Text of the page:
The Holy Martyr Christopher lived during the third century and suffered about the year 250, during the reign of the emperor Decius (249-251).
St Christopher was a man of great stature and unusual strength.
He was at first named Reprobus. Seeing the Christians persecuted, he rebuked the tyrants for their cruelty. Because of his renowned strength, 200 soldiers were assigned to bring him before the emperor Decius. Reprobus submitted without resistance. Several miracles occurred along the way; a dry stick blossomed in the saint’s hand, loaves of bread were multiplied through his prayers, and the travellers had no lack thereof. This is similar to the multiplication of loaves in the wilderness by the Savior. The soldiers surrounding Reprobus were astonished at these miracles. They came to believe in Christ and they were baptized along with Reprebus by St Babylus of Antioch.
Christopher once made a vow to serve the greatest king in the world, so he first offered to serve the local king. Seeing that the king feared the devil, Christopher thought he would leave the king to serve Satan. Learning that the devil feared Christ, Christopher went in search of Him. St Babylas of Antioch told him that he could best serve Christ by doing well the task for which he was best suited. Therefore, he became a ferryman, carrying people across a river on his shoulders. One stormy night, Christopher carried a Child Who insisted on being taken across at that very moment. With every step Christopher took, the Child seemed to become heavier. Halfway across the stream, Christopher felt that his strength would give out, and that he and the Child would be drowned in the river. As they reached the other side, the Child told him that he had just carried all the sins of the world on his shoulders. Then He ordered Christopher to plant his walking stick in the ground. As he did so, the stick grew into a giant tree. Then he recognized Christ, the King Whom he had vowed to serve.
St Christopher was brought before the emperor, who tried to make him renounce Christ, not by force but by cunning. He summoned two profligate women, Callinike and Aquilina, and commanded them to persuade Christopher to deny Christ, and to offer sacrifice to idols. Instead, the women were converted to Christ by St Christopher. When they returned to the emperor, they declared themselves to be Christians.Therefore, they were subjected to fierce beatings, and so they received the crown of martyrdom.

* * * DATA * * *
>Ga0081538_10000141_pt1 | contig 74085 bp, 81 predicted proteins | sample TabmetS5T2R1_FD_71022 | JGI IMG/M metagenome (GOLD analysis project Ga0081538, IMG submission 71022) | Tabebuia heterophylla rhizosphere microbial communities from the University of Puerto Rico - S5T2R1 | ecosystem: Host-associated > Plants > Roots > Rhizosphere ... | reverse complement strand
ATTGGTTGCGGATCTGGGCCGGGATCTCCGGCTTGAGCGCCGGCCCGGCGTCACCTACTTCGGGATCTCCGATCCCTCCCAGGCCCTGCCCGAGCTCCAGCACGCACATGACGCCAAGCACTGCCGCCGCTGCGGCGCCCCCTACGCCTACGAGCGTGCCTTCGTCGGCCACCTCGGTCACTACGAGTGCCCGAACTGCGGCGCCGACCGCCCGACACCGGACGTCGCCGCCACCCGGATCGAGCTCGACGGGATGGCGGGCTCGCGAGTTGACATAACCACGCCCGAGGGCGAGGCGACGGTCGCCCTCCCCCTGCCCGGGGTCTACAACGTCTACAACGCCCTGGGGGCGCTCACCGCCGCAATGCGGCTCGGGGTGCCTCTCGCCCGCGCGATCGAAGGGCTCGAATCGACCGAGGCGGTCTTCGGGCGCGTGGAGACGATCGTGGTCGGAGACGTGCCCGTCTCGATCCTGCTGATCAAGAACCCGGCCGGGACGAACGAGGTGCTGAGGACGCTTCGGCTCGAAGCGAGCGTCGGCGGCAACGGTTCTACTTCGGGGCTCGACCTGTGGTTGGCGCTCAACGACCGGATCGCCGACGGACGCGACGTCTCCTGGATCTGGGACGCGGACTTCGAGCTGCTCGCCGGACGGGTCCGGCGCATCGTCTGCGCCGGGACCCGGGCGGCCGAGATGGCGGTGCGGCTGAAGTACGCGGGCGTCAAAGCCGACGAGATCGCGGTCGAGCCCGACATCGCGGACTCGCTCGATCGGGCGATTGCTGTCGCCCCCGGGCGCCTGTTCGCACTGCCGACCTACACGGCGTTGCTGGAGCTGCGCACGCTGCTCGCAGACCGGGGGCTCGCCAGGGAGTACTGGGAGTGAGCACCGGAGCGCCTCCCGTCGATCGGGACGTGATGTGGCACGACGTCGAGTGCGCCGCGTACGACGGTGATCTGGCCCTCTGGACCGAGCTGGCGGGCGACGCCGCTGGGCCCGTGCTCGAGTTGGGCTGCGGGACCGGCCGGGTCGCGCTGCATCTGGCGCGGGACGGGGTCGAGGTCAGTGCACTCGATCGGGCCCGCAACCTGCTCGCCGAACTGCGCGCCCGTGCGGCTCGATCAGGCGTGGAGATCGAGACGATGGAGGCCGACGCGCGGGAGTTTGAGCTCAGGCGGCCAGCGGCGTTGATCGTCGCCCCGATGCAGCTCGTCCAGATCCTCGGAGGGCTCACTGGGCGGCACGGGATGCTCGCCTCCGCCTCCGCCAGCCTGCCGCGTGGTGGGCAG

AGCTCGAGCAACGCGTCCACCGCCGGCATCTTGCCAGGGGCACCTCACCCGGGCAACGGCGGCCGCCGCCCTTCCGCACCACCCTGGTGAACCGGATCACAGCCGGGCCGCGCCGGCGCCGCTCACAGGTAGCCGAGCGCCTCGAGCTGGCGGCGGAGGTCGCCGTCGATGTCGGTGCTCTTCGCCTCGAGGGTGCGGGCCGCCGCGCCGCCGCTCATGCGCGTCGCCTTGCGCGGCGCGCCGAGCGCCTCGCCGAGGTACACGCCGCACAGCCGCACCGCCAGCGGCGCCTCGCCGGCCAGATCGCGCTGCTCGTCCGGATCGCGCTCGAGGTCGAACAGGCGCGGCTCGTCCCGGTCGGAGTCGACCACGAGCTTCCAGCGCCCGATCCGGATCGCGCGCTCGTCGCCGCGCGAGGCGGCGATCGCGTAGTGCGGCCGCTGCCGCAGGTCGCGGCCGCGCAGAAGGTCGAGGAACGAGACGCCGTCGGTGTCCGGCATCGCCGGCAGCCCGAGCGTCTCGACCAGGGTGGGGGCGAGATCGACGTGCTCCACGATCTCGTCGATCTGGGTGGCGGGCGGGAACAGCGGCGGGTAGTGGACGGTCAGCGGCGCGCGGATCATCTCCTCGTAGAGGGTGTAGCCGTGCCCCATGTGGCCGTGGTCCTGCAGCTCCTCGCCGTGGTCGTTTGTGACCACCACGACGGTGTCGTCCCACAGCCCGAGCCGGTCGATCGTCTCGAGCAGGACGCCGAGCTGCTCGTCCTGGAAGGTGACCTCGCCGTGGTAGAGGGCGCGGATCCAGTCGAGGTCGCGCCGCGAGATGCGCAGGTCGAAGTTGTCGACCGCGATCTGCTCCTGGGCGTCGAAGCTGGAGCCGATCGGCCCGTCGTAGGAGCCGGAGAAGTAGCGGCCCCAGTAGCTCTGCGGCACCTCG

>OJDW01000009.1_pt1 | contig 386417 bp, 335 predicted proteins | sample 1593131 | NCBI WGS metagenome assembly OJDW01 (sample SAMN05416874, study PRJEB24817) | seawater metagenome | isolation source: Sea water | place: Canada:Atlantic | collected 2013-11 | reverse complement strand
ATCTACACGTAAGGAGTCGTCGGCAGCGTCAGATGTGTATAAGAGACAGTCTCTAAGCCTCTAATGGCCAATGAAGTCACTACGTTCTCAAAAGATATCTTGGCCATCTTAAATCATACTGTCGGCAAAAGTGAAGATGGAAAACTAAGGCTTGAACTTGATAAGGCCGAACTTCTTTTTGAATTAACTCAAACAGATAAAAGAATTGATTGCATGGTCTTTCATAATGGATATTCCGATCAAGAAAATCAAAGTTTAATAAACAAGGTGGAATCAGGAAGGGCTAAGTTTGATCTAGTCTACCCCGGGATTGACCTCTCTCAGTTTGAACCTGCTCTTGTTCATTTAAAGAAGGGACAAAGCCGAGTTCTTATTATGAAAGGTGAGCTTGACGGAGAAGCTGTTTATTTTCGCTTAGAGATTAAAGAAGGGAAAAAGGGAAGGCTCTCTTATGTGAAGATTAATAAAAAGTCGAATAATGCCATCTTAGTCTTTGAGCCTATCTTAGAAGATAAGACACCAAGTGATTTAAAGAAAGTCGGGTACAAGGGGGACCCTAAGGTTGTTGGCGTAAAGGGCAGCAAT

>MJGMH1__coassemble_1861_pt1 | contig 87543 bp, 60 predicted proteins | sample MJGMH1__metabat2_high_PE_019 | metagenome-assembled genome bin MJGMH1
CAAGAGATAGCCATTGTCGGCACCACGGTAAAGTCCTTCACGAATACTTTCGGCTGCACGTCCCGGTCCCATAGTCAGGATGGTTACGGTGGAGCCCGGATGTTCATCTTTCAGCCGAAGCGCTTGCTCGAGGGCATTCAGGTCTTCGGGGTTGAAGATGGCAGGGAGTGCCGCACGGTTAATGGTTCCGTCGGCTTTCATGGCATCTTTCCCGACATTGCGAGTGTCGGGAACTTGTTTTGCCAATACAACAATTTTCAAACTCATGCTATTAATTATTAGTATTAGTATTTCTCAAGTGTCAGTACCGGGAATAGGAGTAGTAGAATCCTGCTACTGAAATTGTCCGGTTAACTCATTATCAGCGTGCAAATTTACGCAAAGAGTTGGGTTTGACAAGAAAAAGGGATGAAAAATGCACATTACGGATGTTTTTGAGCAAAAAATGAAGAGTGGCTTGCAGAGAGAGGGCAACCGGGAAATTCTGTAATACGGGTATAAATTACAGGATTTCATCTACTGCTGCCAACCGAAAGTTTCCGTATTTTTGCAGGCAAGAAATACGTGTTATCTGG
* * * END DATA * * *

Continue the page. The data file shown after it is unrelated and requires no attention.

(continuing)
Decius also sentenced to execution the soldiers who had been sent after St Christopher, but who now believed in Christ. The emperor ordered that the martyr be thrown into a red-hot metal box. St Christopher, however, did not experience any suffering and he remained unharmed. After many fierce torments they finally beheaded the martyr with a sword. This occurred in the year 250 in Lycia.
The etymology of his name, which means “Christ-bearer,” has undoubtedly moved iconographers to depict him carrying the infant Jesus on his shoulders; it is completely erroneous, however, to depict him, as some uninformed iconographers do, having the head of a dog, because of a statement in his life that he was dog-faced, by which is meant only that his countenance was exceedingly frightful to look upon.
St. Christopher is considered a patron Saint for travelers and drivers, thus many Christians place his icon in their modes of transportation.
The skull of Saint Christopher is treasured at Karakallou Monastery on Mount Athos.